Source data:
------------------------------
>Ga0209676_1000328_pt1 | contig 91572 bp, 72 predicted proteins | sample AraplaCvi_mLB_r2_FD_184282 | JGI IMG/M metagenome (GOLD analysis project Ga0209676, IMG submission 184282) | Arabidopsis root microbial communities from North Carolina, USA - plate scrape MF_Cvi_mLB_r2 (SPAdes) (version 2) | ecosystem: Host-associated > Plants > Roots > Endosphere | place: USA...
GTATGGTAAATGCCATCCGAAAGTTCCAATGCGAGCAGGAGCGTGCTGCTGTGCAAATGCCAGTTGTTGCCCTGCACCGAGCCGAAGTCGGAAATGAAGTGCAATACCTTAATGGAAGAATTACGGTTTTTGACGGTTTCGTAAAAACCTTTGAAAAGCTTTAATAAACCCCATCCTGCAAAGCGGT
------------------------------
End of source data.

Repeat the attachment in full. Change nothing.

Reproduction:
>Ga0209676_1000328_pt1 | contig 91572 bp, 72 predicted proteins | sample AraplaCvi_mLB_r2_FD_184282 | JGI IMG/M metagenome (GOLD analysis project Ga0209676, IMG submission 184282) | Arabidopsis root microbial communities from North Carolina, USA - plate scrape MF_Cvi_mLB_r2 (SPAdes) (version 2) | ecosystem: Host-associated > Plants > Roots > Endosphere | place: USA...
GTATGGTAAATGCCATCCGAAAGTTCCAATGCGAGCAGGAGCGTGCTGCTGTGCAAATGCCAGTTGTTGCCCTGCACCGAGCCGAAGTCGGAAATGAAGTGCAATACCTTAATGGAAGAATTACGGTTTTTGACGGTTTCGTAAAAACCTTTGAAAAGCTTTAATAAACCCCATCCTGCAAAGCGGT